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About DNA Forensics


DNA technologies have radically reshaped the role of forensics in police work. Even small amounts of blood, saliva, or other biological materials left at a crime scene can now lead to the identification or elimination of a suspect. Genetic evidence has been used both to convict perpetrators and to exonerate people who were wrongfully convicted on less reliable evidence, including scores of people on death row.

DNA typing is typically quite accurate when used to tell whether an unknown sample matches another sample that has already been identified. This is not to say that this process is without problems; simple human error, sample contamination, and misinterpretations have been known to skew results.

The development of forensic DNA databases--in which hundreds of thousands of profiles are stored with the intention of catching recidivists--has given rise to new sets of problems such as miscalculations of the statistical probability that an unknown sample coincidentally matches a stored profile. In some cases, what are touted as rare "one-in-a-million" odds of being a coincidental match are actually significantly more likely once other relevant factors (such as database size) are taken into consideration. Such information has, on occasion, not been revealed to juries.

Nevertheless, the compilation of DNA databases has been increasing dramatically. In many jurisdictions, both in the US and abroad (especially in the UK), they now include people who may have been arrested for but never convicted of a crime. This raises privacy issues in addition to issues of racial discrimination since minorities have disproportionately higher contact with police and are therefore overrepresented in these databases.


‘Scientific Ambitions Behind DNA Profiling Bill’by Vidya VenkatThe HinduAugust 16th, 2015Legal researcher Usha Ramanathan speaks about the the modified draft Bill which continues to raise several critical concerns relating to privacy, ethical usage of DNA samples and DNA database.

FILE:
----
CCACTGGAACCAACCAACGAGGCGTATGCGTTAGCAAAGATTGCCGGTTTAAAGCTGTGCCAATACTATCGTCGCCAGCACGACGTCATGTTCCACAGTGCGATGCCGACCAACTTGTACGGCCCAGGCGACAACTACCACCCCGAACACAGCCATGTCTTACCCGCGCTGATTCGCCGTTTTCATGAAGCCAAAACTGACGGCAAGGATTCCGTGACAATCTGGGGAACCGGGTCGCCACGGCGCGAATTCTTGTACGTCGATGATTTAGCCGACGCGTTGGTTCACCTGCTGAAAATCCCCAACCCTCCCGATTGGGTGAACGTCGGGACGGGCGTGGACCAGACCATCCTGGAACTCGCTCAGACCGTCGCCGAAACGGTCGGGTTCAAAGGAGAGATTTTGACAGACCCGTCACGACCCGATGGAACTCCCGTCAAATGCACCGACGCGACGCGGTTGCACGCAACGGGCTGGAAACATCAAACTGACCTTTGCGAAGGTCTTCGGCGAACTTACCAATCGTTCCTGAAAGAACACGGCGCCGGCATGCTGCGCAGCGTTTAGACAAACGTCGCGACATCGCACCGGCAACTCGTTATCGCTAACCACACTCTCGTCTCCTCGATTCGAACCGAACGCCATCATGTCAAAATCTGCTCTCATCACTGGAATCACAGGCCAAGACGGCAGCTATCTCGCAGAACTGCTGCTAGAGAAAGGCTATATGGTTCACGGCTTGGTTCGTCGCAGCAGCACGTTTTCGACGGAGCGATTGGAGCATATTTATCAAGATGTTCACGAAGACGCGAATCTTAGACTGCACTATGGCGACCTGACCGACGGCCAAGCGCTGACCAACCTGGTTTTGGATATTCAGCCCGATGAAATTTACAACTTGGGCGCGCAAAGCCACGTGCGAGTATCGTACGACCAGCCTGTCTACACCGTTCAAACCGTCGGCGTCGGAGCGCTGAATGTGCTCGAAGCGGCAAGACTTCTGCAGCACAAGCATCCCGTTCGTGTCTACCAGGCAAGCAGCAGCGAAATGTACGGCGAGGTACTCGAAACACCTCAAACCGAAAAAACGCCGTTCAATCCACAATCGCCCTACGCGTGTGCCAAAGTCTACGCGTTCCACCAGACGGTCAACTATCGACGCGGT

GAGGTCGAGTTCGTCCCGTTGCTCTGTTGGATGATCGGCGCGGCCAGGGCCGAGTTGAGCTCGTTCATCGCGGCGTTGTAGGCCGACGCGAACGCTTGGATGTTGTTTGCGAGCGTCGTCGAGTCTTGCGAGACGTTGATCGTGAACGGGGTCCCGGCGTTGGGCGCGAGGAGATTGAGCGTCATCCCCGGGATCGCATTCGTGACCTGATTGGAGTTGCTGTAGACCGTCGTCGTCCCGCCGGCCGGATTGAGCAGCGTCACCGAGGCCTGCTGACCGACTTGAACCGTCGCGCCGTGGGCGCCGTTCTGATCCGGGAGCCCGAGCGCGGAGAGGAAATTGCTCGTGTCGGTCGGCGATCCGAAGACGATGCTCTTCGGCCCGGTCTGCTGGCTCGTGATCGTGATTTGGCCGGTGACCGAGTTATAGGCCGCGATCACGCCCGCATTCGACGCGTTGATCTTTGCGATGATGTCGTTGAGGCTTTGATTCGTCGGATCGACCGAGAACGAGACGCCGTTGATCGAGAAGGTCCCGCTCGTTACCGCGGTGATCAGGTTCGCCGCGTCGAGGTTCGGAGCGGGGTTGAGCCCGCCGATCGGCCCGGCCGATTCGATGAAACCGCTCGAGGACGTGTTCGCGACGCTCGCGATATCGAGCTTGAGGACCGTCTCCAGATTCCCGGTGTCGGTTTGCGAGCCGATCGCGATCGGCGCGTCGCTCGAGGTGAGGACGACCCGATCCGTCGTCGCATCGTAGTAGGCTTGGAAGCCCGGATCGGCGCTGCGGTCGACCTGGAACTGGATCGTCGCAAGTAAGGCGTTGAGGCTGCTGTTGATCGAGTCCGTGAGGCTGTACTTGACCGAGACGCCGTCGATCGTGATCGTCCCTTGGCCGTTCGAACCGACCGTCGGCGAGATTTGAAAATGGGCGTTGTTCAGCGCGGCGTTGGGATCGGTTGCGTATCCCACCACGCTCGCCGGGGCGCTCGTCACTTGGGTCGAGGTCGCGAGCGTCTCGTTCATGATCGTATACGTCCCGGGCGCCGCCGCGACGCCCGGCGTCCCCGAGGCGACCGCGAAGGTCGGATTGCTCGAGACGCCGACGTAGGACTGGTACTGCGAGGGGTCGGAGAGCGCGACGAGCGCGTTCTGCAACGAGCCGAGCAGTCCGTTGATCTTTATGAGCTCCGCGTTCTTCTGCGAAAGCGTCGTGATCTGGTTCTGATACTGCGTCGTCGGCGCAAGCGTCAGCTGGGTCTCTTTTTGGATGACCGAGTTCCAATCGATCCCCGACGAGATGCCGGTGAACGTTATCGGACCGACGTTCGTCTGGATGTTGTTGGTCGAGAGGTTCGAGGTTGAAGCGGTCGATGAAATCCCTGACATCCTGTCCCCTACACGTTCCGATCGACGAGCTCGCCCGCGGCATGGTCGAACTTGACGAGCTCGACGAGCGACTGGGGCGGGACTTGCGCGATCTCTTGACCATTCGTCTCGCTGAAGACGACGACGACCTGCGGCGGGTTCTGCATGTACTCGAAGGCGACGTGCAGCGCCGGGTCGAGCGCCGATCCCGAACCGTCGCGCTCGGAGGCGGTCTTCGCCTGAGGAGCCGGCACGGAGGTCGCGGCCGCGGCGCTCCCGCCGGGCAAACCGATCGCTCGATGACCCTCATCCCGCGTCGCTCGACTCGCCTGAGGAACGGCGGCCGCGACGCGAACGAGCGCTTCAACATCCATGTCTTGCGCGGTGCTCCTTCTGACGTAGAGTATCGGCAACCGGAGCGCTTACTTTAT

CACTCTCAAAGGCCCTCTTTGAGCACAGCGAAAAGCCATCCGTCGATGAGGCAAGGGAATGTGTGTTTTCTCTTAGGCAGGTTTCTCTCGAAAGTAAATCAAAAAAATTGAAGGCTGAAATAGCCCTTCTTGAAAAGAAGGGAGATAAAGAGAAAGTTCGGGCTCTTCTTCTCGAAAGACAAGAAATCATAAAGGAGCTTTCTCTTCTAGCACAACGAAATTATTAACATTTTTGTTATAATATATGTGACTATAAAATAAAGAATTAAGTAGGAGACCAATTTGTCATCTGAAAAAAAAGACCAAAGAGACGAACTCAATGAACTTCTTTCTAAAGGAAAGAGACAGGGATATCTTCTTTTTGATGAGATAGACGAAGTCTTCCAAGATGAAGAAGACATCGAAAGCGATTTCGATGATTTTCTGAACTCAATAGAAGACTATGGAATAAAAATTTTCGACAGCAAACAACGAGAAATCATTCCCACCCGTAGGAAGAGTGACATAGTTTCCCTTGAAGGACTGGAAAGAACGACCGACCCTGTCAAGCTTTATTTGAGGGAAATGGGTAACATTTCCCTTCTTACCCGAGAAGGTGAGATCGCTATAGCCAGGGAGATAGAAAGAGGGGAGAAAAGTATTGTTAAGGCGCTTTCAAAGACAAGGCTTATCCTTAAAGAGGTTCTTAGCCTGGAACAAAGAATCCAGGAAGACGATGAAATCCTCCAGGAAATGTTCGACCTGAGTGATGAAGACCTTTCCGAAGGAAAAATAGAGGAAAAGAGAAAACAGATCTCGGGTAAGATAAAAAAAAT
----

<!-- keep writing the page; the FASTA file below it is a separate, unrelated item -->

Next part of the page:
Cold Caseby Anne Fausto-SterlingBoston ReviewAugust 11th, 2015Artist Heather Dewey-Hagborg likes to make faces. But she doesn’t paint or sculpt them, precisely. She doesn’t even decide what they look like.
One Penn State Professor Unmasks the Role Genetics Play in Human Faces
by Boen WangThe Daily CollegianAugust 7th, 2015Penn State scientist's attempts to map human faces from DNA samples provokes skepticism, and concern about consequences for DNA forensics and racial profiling.
Four Problems with the DNA Databaseby Sharon FernandesTimes of IndiaAugust 2nd, 2015India's Human DNA Profiling Bill 2015 proposes to set up a national DNA database of criminals that will include rapists, murderers and kidnappers.
Congress Should Support Access to Post-Conviction DNA Testingby Kirk BloodsworthThe HillJuly 29th, 2015"If not for post-conviction DNA testing, I might still be in prison, or worse, I could have been executed."
India’s DNA Profiling Bill May Become One of the World’s Most Intrusive Lawsby Akshat RathiQuartzJuly 24th, 2015India’s prime minister wants to ensure that DNA analysis is used more widely to convict criminals despite many flaws in the proposed bill.
Governor Signs Law that Expands Access to Post-Conviction DNA Testingby Maxine BernsteinThe OregonianJune 30th, 2015Oregon's governor has signed a bill that would expand access to DNA testing for people hoping to prove they were wrongly convicted.